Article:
I am still thinking about the murderer's motivations and her decision to give up her free will to her lover. Was Blonde Chick already crazy and did Forster just provided one out of many possible outlets for her deep-seated mania? Left on her own, would she have become another mass murderer? Or could she have been saved? Did Forster destroy a woman's soul while in prison?

On a lighter note, it was good to see Benjamin MacKenzie again, better known as Ryan from the O.C. I kept calling him "Ryan" throughout the movie. Heck, he was even wearing one of Ryan's shirts.

Tags:
Current Mood: chipper chipper

6 comments or Leave a comment
Comments
knight_ander From: knight_ander Date: May 20th, 2008 01:15 am (UTC) (Link)
but Pepper lost me with the "take out the trash" line.

I loved the "take out the trash" line!! Every man needs a "Saint Pepper" in their life. :p
moonspinner From: moonspinner Date: May 21st, 2008 08:17 am (UTC) (Link)
Most men are born with Saint Peppers. They are generally called "Mom". :p
knight_ander From: knight_ander Date: May 21st, 2008 07:52 pm (UTC) (Link)
Good point. :)
selenak From: selenak Date: May 20th, 2008 04:43 am (UTC) (Link)
Having not one, but two un-conflicted bad guys just padded the story.

Actually, it was a set-up for the sequel. The organization was called "Ten Rings" which if you're an Iron Man reader means their leader will end up becoming the Mandarin, who is Tony's main arch nemesis in the comics. Similarly, Jim Rhodes' "next time" is that kind of set up - in the comics, Rhodey takes over as Iron Man for a while, during the so called "demon in a bottle" storyline - Tony Stark is probably the first comics character who got a plausible alcoholism story, in that his alcoholism got out of control, he was unable to do anything but drink for a while, he made his first attempt to quit, fell of the wagon, then made his second and hasn't drunk since, which in bendy comics time means about six or seven years, but the fact he's an alcoholic with the control and manipulation issues is an important part of the character. Anyway, after Tony sobered up and became Iron Man again, Jim Rhodes went on to become a superhero in his own right, with the somewhat embarassing title "War Machine".
moonspinner From: moonspinner Date: May 21st, 2008 11:14 am (UTC) (Link)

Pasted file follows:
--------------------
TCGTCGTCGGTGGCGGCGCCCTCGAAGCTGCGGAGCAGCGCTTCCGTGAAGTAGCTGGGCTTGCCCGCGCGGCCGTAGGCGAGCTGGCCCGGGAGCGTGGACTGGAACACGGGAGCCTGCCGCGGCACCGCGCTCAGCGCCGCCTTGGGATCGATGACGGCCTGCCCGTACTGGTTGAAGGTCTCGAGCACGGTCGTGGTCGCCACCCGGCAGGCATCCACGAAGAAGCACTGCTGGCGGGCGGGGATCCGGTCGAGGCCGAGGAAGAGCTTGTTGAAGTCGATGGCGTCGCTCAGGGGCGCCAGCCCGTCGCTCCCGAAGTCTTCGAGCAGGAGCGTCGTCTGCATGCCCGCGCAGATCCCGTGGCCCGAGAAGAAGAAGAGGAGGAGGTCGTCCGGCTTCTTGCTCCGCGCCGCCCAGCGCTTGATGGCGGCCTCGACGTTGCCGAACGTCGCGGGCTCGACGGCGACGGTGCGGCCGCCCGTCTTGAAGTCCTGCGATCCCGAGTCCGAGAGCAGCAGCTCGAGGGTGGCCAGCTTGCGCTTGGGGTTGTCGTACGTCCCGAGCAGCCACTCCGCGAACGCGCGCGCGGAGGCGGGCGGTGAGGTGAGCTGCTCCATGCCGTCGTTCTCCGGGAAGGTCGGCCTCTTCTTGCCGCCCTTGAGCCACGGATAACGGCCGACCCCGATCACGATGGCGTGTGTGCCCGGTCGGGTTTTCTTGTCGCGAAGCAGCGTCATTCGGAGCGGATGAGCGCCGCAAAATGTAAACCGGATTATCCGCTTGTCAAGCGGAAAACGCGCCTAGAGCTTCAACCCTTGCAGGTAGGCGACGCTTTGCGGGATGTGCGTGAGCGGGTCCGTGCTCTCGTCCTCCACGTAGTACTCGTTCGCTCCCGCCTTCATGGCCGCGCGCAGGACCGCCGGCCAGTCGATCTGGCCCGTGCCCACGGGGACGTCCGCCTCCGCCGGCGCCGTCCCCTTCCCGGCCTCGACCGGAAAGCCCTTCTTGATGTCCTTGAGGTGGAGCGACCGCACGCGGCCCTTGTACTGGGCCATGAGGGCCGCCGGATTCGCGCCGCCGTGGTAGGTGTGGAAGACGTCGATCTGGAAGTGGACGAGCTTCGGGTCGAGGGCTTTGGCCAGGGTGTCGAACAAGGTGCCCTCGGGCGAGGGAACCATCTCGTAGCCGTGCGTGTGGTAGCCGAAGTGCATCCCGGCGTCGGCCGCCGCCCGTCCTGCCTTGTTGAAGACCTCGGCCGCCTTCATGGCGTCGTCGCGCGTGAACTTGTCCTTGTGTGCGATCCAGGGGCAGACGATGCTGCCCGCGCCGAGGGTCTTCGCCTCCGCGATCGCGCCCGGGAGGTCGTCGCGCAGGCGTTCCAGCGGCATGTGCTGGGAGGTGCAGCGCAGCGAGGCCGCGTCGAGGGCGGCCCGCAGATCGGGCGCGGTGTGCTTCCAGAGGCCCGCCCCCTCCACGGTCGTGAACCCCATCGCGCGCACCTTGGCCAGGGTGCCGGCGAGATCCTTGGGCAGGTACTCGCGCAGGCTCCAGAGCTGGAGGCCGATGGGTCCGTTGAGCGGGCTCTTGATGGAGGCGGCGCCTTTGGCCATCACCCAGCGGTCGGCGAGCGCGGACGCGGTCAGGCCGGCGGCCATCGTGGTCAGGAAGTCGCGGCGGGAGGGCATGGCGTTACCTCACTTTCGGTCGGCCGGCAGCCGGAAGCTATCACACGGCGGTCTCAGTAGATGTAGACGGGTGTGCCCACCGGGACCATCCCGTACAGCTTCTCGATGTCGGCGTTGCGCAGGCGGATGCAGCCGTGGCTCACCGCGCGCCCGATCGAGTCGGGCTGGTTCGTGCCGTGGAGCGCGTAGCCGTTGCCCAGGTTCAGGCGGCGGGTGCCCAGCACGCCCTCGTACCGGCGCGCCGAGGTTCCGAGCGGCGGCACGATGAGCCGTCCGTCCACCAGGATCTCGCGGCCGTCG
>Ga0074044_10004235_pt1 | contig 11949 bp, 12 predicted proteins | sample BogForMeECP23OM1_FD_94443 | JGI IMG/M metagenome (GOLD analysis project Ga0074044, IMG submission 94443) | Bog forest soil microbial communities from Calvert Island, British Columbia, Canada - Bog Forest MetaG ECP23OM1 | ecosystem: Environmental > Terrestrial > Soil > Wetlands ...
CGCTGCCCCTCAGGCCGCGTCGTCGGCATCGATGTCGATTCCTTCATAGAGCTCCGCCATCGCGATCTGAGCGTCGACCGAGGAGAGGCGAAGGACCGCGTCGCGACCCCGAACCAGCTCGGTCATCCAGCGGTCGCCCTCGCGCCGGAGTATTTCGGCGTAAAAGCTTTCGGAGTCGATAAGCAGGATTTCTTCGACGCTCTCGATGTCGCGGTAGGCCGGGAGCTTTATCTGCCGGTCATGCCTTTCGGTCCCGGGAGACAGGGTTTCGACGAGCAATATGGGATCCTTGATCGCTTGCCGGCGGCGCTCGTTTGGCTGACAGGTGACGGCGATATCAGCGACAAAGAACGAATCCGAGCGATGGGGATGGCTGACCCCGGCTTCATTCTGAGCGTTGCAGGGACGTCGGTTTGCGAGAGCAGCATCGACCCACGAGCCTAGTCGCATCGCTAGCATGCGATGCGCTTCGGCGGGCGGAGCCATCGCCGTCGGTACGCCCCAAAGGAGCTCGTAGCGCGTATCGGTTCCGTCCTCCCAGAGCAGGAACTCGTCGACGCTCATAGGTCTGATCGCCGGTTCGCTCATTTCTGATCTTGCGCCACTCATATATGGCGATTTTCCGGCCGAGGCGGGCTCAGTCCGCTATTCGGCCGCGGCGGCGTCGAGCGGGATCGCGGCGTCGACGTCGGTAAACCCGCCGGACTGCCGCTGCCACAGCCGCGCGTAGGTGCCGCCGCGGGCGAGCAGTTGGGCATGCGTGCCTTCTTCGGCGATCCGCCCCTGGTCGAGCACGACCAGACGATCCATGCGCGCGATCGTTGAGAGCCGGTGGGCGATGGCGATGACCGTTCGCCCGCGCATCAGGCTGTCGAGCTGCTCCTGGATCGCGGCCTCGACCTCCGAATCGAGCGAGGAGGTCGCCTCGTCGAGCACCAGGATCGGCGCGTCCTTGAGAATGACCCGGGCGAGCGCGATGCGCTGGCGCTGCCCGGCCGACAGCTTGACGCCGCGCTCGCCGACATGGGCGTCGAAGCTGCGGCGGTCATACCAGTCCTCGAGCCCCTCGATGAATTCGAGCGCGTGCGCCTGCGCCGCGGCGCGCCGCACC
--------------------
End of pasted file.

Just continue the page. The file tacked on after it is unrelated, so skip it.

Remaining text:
Actually, it was a set-up for the sequel.

Now that explains a lot. I'd really love to see Jim Rhodes in a suit. Props to the comic book creators for really exploring a superhero with a habit. That must have taken some guts.

Who did Stark end up with - Pepper or Christine?
selenak From: selenak Date: May 21st, 2008 03:22 pm (UTC) (Link)
Neither. He doesn't have a One True Love interest the way Spider-man has Mary Jane or Superman has Lois Lane. With Pepper, there was some flirtation but they mutually decided it would be a spectacularly bad idea, just as in the movie. They're still great friends, though; she married his chauffeur and friend Happy Hogan (he's in the film, but barely gets any lines; in the comics, he's as important as Jim Rhodes in terms of closeness to Tony). Christine is vaguely based on a male reporter, so no comics precedent there. The longer-term girlfriends Tony has usually end up dumping him or getting killed; the two most interesting ones were Rumiko (Japanese businesswoman; had an affair with his rival, then they reconciled, then she got killed by a villain) and Bethany Cabe (she dumped him). Also, he had a barely even subtext intense relationship with Steve Rogers/Captain America, and is friends with the actor who played him (Tony, that is) on tv in a series; the two are rumored to have had an affair, and neither Henry (that would be the actor) nor Tony ever denied it, so you might say Tony Stark is one of the few Marvel characters who is more or less openly bisexual. More importantly, Henry quit drinking first and became Tony's sponsor at AA, and Tony later gave him a job in a superhero team when there weren't any more acting roles.